With a lot of innovations such as videos, bots, interactive chat sessions, and artificial intelligence, the evolution of email marketing may look like a century-old technique. Do people still have the time to check their emails?
An average professional person in 2019, receives about 121 emails a day. Most of your prospects out there still use email as a means of professional communication.
Not every prospect of yours can be targeted with videos, what if the company they work for does not allow video streaming? The same way, what if your prospect does not want to give away information to a bot? But, every prospect out there has an email address.
Here is an interesting fact curated by expanded ramblings, on an average of about 269B emails are sent in a day calculating to about 149,513 mails each minute.
So, is email marketing dead? The answer is no.
Email Marketing is the best strategy you need to implement to get a high return on investment for your business.
Quoting smart insights, “E-mail marketing is the evergreen channel and one among the top 3 most effective channels driving website visits leads and sales.”
Here are ways to generate a high ROI using e-mail marketing?
Identify your goals
Each campaign that you run might have a different goal and therefore might need a different set of audience. Finding your goal is a crucial step. Because everything that you do post this will round around your goal. If you do not choose this right, chances are high that the entire campaign might falter.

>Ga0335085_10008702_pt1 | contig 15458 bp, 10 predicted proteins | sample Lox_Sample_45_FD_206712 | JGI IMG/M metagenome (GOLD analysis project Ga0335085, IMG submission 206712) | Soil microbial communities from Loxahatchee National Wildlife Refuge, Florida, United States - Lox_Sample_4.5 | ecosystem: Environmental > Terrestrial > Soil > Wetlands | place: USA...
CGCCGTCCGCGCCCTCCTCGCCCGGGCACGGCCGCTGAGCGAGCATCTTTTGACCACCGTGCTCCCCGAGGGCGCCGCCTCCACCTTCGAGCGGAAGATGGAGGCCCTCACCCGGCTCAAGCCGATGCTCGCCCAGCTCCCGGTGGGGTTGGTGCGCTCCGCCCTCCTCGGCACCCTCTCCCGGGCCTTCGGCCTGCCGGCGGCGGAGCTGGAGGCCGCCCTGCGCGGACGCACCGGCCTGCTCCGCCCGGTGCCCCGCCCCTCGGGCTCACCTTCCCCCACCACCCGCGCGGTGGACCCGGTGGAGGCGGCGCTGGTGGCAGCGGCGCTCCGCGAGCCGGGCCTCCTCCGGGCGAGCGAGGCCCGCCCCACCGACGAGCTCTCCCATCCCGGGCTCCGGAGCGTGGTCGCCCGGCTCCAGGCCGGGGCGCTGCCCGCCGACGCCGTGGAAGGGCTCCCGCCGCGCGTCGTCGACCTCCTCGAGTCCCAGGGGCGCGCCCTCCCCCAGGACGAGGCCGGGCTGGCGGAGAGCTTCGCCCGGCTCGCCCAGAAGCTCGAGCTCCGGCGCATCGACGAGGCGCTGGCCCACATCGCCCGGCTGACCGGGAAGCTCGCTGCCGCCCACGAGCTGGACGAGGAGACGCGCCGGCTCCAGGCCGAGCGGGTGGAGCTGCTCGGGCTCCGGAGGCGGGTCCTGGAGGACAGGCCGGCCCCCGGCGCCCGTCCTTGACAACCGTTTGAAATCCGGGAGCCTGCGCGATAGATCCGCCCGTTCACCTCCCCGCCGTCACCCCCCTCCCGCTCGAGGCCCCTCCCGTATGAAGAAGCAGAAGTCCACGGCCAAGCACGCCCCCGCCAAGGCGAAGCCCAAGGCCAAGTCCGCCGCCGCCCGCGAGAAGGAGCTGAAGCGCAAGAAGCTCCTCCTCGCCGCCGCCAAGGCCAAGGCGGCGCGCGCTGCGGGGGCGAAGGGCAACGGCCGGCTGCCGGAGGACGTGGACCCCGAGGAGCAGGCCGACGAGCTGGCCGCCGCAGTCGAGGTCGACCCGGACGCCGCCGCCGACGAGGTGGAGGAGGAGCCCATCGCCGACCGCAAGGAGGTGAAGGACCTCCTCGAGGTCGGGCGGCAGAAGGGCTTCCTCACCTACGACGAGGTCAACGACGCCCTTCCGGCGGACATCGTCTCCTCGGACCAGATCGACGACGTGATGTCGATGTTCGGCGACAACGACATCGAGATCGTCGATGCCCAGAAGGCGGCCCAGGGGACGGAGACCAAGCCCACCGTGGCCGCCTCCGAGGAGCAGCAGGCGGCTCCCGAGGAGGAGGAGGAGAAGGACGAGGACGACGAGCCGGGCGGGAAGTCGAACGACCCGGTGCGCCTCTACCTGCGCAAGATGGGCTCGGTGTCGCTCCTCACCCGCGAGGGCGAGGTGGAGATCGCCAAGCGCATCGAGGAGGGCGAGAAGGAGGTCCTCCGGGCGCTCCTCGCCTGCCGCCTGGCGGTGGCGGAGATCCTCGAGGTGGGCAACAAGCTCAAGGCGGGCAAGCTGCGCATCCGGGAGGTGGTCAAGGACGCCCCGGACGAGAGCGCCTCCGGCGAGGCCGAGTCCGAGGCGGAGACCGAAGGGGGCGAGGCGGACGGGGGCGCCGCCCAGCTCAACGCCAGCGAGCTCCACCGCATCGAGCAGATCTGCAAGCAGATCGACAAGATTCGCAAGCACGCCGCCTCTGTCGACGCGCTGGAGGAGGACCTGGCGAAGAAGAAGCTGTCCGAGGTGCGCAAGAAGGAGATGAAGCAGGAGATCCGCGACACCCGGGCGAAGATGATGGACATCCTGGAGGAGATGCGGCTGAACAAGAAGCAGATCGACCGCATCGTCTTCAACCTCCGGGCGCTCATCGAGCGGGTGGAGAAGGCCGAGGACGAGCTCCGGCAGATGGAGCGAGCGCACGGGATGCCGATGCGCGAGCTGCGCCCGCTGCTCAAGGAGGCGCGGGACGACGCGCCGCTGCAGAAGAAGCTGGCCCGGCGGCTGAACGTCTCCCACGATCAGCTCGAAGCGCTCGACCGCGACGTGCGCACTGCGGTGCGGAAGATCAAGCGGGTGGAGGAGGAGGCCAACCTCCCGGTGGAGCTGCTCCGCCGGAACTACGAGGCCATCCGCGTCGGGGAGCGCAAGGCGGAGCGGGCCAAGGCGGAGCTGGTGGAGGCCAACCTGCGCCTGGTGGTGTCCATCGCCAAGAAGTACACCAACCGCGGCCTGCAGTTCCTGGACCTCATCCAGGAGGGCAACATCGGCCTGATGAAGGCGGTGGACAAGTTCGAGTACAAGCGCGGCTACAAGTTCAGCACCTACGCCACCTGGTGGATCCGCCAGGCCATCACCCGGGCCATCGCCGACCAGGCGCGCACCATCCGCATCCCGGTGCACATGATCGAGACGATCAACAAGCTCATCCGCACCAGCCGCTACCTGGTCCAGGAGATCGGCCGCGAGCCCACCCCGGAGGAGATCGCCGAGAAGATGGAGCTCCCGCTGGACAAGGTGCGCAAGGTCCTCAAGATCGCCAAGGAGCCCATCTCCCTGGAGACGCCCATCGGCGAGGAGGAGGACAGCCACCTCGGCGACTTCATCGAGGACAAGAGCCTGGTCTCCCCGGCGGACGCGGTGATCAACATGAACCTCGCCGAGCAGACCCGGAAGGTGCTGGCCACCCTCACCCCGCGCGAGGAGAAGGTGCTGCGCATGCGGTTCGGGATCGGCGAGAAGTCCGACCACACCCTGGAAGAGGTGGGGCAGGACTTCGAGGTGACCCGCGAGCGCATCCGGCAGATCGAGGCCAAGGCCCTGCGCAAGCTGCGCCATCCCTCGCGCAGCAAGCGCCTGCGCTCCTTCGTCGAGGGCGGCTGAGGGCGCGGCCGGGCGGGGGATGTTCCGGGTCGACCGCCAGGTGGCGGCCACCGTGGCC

Your campaign goal can be anything ranging from prospecting to improving brand awareness to educating customers/prospects on new features. Sometimes. It could even be a short survey on why prospects’ aren’t converting. This might help you and your sales team understand their mistakes and work for the betterment of the company.
No matter what the campaign is about, you need to operate in a single version of the truth. Your entire team should be clear on what they are working towards.
They should know what metrics they should track and what is more important in the campaign to declare it a success or failure. Most campaigns might have a high open-rate, they need not necessarily have a high click rate. This could be because of two reasons.
1. They found all the information that they needed on the email itself
2. They did not find the information worthy enough to follow the trial
You need to build on this goal, again and again, to see what works for you. Although high click rates and open rates may seem like a beautiful metric to track, there is one thing that most marketers miss tracking and that is ROI.
ROI is important for any marketing activity that is carried out. If your campaign does not bring anything back to the company, how good is it? You need to find out which segment here generates ROI for your company.
Build an email list
The most important thing that you need to focus here is that you need to build a list by getting consent from each and every prospect you are targeting. This means they must give you their email address. With GDPR in place, you also need to exercise this information carefully or you can end up being in great trouble.
Getting targets to submit their email to you is pretty easy. All that you need to do is offer them something in return. Nobody gives away anything for free. A little incentive can go a long way.
Here is how you can get prospects to give their email address to you: